The BDA has responded to an interview with Ian Brack, in which the GDC Chief Executive revealed the Annual Retention Fee (ARF) will remain unchanged at £890 in 2019. The regulator has offered no detailed rationale for the move, offering instead a series of claims on uncertainty and future risk.
Dentist leaders have slammed the lack of transparency over the process. Fee levels should be debated and determined in a Council meeting open to the public, linked to a budget and business plan. The BDA had already told the regulator in response to its consultation Clear and certain: A new framework for fee-setting, that not consulting registrants on fee levels again was unacceptable.
The Council has not yet published its evaluation and response to the consultation. The profession's trust in the regulator remains as low as ever due to its approach to fee setting and handling – and continuing lack of transparency.
Fees remain the highest of all the UK health regulators and continue to be used to top-up reserves, well beyond the regulator's own stated requirements.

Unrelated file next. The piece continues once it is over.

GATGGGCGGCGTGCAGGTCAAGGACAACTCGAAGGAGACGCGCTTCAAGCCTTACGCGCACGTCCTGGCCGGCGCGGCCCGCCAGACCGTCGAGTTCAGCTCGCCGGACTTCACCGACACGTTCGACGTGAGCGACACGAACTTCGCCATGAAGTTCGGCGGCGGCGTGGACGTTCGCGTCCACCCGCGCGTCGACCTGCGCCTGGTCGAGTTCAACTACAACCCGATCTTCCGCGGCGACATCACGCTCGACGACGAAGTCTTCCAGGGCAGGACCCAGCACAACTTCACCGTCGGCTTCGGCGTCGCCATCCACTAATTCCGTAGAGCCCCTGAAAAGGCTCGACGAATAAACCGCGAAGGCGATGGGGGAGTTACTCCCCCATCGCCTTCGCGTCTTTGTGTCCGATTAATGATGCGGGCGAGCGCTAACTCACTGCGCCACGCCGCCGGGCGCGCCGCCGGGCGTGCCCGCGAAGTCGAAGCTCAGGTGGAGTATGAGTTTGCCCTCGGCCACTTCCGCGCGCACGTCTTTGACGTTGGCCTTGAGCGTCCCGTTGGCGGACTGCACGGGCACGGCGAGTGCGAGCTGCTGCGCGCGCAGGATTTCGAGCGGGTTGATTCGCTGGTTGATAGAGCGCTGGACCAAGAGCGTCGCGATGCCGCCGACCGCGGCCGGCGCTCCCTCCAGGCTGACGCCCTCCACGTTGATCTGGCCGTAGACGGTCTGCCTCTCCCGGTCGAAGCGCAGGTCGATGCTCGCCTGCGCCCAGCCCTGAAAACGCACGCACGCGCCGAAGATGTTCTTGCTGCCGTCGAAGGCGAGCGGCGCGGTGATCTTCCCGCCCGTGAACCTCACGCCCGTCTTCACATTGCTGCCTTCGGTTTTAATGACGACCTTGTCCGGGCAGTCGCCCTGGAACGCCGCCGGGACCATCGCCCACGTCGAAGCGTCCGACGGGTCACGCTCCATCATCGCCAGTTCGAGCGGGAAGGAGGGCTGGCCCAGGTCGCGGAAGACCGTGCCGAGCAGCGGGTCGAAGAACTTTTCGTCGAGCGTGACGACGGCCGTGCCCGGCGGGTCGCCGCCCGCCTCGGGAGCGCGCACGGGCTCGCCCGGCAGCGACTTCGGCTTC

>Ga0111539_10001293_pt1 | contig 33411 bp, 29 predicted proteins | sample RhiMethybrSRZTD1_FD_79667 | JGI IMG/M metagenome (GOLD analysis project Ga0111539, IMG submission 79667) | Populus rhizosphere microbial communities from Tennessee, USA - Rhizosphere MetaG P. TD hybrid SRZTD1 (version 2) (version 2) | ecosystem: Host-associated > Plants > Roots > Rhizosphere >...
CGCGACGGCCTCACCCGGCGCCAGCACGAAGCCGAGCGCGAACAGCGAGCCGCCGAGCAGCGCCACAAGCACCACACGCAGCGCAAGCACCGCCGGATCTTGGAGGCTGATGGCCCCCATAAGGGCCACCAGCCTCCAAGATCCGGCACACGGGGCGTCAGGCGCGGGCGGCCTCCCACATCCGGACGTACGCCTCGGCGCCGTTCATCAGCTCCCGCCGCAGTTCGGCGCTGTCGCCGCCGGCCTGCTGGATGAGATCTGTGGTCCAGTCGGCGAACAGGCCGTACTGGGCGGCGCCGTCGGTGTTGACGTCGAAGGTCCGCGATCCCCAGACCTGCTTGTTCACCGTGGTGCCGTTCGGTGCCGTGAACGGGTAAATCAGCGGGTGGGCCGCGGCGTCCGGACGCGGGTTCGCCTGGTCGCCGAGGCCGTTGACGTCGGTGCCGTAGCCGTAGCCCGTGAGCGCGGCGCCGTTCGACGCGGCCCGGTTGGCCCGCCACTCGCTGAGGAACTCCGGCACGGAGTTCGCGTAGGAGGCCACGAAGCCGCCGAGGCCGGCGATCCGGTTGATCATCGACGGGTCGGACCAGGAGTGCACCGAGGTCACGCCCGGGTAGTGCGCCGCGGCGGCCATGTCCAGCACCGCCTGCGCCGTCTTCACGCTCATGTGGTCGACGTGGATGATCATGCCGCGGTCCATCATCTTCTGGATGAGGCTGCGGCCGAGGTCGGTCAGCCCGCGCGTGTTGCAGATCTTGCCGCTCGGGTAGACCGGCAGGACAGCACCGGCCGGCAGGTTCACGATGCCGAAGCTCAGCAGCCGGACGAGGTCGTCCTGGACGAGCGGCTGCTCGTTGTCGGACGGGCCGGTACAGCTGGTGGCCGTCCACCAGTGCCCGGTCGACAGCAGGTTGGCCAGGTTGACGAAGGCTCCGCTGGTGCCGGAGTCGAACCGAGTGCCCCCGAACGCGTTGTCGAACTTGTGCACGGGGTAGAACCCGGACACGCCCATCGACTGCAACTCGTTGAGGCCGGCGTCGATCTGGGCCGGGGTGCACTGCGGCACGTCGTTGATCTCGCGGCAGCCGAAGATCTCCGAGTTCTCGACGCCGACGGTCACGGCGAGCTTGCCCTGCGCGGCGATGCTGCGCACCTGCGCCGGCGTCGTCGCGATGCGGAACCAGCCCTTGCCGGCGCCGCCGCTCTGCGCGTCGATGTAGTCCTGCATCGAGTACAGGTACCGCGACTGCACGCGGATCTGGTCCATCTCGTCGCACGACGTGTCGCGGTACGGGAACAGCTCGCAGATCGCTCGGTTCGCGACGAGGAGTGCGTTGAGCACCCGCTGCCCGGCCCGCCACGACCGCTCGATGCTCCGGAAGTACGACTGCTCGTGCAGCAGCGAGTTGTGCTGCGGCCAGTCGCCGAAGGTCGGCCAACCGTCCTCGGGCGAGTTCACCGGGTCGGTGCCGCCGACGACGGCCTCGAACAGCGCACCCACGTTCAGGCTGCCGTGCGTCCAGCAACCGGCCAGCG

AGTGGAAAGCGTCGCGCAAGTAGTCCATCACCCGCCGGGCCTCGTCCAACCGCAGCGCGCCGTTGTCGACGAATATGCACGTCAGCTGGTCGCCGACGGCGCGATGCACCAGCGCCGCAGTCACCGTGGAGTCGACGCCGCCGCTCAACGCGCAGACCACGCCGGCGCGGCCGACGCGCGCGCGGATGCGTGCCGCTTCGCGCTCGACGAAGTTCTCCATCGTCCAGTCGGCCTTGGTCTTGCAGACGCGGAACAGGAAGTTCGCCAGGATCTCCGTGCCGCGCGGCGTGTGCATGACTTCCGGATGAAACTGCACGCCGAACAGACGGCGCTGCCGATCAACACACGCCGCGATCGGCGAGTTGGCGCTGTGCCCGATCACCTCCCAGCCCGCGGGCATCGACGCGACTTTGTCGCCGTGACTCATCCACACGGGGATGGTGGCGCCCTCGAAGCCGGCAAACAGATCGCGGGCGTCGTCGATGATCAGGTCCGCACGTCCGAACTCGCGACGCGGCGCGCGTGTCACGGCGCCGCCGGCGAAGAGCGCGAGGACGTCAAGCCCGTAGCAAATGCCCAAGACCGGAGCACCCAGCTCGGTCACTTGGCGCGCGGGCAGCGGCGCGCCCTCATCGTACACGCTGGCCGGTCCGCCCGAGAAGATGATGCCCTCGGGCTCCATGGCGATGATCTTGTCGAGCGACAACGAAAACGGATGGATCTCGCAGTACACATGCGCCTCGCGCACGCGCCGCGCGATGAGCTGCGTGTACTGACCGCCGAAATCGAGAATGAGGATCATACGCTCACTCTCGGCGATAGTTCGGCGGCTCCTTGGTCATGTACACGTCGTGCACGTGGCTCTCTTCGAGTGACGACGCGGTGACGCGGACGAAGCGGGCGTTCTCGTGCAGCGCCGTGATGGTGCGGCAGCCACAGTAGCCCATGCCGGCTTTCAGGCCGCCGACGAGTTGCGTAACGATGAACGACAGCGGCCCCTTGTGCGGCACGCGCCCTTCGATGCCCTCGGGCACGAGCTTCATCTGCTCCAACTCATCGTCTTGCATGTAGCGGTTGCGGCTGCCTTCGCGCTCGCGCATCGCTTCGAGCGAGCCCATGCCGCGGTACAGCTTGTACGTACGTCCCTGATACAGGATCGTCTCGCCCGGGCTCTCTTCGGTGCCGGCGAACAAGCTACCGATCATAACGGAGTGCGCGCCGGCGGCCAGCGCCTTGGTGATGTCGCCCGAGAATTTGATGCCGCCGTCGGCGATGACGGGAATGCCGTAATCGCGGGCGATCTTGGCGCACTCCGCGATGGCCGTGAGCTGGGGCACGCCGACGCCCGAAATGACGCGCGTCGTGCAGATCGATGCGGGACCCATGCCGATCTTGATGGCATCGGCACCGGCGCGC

BDA Chair Mick Armstrong said: "The £890 ARF symbolises the GDC's cavalier disregard for the profession it regulates, offering new excuses when the old ones have worn thin.
"We require a regulator prepared to live within its means, willing to approach upstreaming and contingency planning with a cool head. Instead we have a body that puts padding out war chests above all else.
"We have long argued that the GDC's approach to its reserves is fundamentally flawed, but even by their own measure, they now exceed their required need. The levels of uncertainty are the same for all the regulators, yet nobody else seems to be arguing in this way.
"The Overseas Registration Exam – and any new approach to registering EU nationals if necessary - should be self-financing. Yes, there may be overheads, but the bottom line is existing registrants should not have to fund registration costs for new registrants. It is simply not a good enough excuse to hoard our cash.
"When the budget for 2019 hasn't even been formally agreed by the Council, it is not a good look for the GDC's Chief Executive to unveil the figures in this manner. The serious concerns about transparency that we keep raising continue and increase. The ARF hasn't changed, and neither has this profession's trust or confidence in its regulator. The case for a significant fee cut remains, a coherent argument for a freeze has not been offered."